So last week I wrote about the never-ending marathon that is burnout. You cross that coveted 26.2 mile marker only to discover the finish line was moved. You keep running a little dazed and confused and think to yourself, “what fresh hell is this?”
That’s what burnout can feel like.
But the reality is we can’t run forever – none of us were built to run indefinitely.
So what do we do? We look for off ramps.
One off-ramp, while tempting, can actually backfire on you. Can you guess what that is?
Quitting your job. (Hello, Great Resignation!)
Here’s what happens. You’re exhausted and burned out. So you say, “Drop the mic! Deuces; I’m out.” It feels GREAT to quit. You throw open the door to the next chapter, smiling ear-to-ear.
(Quick caveat: changing jobs can be the best thing that happens to you. I know. I’ve made a career from reinventing myself many times over…but before you hit send on that resignation email, hear me out.)
The problem is that your ‘replacement theory’ won’t play out like a scene from La La Land. Your days won’t be perfectly choreographed and your coworkers won’t be beautifully scripted. The high of ‘something new’ wears off and you realize you’re simply at the starting line of a new race – wearing the same shoes and running the same pace. And while there are refreshing new views to take in, there are also steep hills, learning curves and potential cultural road blocks to contend with. If you’re not careful, you’ll be running at a break neck pace repeating the same exhausting patterns as your last gig.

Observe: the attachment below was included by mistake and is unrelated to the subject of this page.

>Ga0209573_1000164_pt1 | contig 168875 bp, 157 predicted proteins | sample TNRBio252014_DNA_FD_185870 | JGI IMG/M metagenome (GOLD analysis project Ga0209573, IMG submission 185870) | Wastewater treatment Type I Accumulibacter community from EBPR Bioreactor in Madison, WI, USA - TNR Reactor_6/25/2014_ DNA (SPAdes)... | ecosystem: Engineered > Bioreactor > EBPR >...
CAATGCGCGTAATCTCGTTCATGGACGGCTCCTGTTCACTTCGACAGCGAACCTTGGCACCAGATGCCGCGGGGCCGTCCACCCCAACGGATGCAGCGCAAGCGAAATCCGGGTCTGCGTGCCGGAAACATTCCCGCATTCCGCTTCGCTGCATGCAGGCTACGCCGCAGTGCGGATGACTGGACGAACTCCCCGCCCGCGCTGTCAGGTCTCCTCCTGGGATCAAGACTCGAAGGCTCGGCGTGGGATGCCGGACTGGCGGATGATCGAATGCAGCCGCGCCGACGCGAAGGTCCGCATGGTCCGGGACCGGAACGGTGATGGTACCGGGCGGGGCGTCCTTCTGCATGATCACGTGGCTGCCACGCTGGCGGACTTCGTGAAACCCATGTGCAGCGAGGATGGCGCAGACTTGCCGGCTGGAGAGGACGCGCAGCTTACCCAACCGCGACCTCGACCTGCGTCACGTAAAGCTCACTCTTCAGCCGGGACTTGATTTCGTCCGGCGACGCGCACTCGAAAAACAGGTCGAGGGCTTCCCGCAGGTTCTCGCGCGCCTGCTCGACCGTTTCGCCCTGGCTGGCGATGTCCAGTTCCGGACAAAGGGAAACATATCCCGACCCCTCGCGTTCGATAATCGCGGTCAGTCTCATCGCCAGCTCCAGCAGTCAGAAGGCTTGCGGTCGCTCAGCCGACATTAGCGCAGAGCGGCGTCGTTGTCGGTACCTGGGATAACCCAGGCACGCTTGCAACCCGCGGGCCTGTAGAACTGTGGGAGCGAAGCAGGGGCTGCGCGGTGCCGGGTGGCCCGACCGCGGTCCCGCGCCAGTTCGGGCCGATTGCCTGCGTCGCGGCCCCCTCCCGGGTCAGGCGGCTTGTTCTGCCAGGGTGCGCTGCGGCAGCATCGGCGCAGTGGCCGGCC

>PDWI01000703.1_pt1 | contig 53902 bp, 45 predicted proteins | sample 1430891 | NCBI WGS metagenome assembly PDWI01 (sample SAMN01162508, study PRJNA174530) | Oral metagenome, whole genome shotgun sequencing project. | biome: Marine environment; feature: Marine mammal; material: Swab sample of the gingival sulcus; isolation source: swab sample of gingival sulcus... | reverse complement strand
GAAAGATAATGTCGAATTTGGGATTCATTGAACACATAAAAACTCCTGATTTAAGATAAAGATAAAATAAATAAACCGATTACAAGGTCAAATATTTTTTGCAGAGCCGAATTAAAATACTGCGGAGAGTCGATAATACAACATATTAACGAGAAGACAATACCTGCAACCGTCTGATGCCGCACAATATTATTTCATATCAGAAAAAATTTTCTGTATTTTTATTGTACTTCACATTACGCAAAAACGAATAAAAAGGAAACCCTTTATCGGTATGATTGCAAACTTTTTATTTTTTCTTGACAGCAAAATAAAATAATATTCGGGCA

Again, this isn’t a critique on taking chances and seeking new paths. But the answer is bigger than “I need something different.” The answer lies in the root of the overwhelm.
With that in mind, I want to leave you with three ideas that I personally use as a filter for my time and energy. They automatically get to the root of overwhelm – and slow me down.
If you get tired, learn to rest, not to quit. (Thanks Banksy!)
Boundaries are the distance at which I can love you and me simultaneously. (Groundbreaking wisdom from Prentis Hemphill)
Does this need to be done right now? Does this need to be done by me? (My own set of qualifying questions…always)
We’re going to explore these a little more next week so tune in for part 3. Until then take the time to think deeply about the ideas listed above.
This is the good work…don’t run from it.